THE ARCHIVE AS SUBJECT
In 2019, Stephanie Syjuco was awarded the Smithsonian Artist Research Fellowship Award which enabled her deep dive investigation of the Smithsonian American Archives. Two years in the making, this research project spawned several artistic projects including the works presented in Latent Images at RYAN LEE. These works reflect upon the history of race, identity and American narrative as presented by the national archives.
Portrait of Stephanie Syjuco, 2018.
Photo credit: Kija Lucas
Shooting archived materials at the Smithsonian National Museum of American History, Archives Center, October 2019 - February 2020
Constrained by the limited amount of photographic equipment allowed in the archives, Syjuco photographed images and documents laid out directly on her research table. Many of the images created for the exhibition actually show the edges of the archives, sometimes with Syjuco’s hand holding an object or an image, in other cases with file folders, papers and file cabinets visible in the backdrop of an image.
Instead of seeing these things as something to crop out, I started realizing that the place of the archive itself is a backdrop or a setting for this investigation,” Syjuco explains. “What the viewer sees in the exhibition is not just the thing I was looking for or found, but everything surrounding it, the setting, the backdrop, and the context of the archive as subject.
FRAGMENTED RECORDS FOR A FRAGMENTED HISTORY
The works on view at RYAN LEE reflect the artist’s increasing fascination with looking and examining damaged images that were held for safekeeping in an American archive. As Syjuco’s research progressed, the objects selected to be included in the exhibition became interesting visual metaphors for how history is itself a mediated and even fragmented reality.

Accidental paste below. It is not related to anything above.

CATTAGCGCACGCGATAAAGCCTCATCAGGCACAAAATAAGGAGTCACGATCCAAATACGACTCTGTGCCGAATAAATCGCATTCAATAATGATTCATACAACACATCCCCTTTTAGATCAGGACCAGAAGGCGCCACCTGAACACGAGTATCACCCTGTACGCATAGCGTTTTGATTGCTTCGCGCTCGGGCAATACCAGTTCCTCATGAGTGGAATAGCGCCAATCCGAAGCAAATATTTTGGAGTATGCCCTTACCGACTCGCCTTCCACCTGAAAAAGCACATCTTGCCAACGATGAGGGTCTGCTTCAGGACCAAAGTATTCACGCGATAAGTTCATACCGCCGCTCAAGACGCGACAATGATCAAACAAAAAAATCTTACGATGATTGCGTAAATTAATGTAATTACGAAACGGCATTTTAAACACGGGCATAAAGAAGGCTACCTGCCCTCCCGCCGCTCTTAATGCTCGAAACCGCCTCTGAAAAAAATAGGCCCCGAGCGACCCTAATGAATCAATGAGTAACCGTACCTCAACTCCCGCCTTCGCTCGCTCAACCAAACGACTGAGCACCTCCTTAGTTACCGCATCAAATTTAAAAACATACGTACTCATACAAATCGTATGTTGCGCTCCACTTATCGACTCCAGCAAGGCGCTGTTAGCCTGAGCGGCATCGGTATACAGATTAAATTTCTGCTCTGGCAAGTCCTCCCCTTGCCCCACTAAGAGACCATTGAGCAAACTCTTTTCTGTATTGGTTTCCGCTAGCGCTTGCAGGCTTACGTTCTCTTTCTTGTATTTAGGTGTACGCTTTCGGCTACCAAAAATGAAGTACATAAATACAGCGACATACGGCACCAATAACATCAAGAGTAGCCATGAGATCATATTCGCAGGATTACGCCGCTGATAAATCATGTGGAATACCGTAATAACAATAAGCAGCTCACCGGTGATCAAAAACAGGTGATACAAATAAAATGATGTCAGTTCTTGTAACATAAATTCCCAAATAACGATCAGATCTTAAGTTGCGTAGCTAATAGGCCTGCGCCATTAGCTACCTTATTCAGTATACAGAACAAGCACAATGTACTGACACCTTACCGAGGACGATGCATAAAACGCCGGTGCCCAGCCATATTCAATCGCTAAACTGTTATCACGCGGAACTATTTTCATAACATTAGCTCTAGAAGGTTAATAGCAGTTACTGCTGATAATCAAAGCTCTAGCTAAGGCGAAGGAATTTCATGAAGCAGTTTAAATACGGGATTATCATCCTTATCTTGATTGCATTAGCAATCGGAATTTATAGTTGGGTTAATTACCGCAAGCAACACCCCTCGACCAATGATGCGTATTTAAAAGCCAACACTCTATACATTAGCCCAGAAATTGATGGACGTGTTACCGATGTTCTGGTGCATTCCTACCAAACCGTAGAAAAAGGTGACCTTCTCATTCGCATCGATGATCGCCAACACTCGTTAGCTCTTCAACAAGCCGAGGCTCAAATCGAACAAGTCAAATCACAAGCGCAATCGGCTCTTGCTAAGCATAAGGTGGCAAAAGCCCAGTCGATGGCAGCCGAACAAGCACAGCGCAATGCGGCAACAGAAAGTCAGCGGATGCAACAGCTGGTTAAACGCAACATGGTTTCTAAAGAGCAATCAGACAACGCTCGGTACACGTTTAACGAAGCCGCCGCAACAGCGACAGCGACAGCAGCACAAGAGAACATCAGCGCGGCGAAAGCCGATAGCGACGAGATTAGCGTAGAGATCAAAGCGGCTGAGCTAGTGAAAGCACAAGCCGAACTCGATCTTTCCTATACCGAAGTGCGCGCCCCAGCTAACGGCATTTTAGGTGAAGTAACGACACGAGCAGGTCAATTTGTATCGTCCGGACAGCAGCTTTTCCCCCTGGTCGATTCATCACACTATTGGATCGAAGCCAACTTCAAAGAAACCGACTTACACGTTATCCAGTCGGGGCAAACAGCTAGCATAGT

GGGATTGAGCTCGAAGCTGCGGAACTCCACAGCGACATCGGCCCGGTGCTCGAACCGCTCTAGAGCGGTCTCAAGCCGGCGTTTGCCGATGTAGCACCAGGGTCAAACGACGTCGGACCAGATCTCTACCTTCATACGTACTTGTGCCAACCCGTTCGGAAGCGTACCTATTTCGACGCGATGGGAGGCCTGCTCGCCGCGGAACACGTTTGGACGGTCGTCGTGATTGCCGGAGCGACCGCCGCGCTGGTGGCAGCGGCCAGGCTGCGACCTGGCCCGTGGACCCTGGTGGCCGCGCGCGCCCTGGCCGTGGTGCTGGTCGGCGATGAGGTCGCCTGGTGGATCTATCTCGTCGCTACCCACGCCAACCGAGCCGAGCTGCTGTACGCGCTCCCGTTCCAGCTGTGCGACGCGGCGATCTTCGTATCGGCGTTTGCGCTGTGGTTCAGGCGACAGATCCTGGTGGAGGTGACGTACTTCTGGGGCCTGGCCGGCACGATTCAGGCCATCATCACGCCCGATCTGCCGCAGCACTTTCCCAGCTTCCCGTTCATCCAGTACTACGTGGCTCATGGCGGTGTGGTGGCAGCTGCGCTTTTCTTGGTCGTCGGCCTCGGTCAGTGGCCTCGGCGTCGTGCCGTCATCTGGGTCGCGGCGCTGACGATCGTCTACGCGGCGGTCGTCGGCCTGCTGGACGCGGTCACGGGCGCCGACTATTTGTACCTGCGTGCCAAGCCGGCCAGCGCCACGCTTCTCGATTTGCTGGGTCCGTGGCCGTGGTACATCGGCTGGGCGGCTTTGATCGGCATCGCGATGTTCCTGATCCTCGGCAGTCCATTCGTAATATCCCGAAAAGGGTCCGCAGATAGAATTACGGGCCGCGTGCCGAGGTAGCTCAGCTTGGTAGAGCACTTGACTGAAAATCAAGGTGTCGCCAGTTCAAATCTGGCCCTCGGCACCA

The final images that are presented in Latent Images show the arduous complexity of the American archive, and each underwent several rounds of manipulation by the artist—initially photographed by Syjuco in the Smithsonian archives, they were then segmented in 8 ½ x 11 inch office printing paper and re-assembled like puzzles in the artist’s studio. These stitched together images were then rephotographed and printed out in their final form as high quality archival pigment inkjet prints. The process of breaking down and reconstructing artifacts of American history points to Syjuco’s longstanding interest in deconstructing and adjusting calcified social narratives within American culture. By presenting pictures of reconstructed pictures of American archives, Syjuco invites the viewer to reconsider the wider, fragmented image of U.S. history as it is framed by its own records.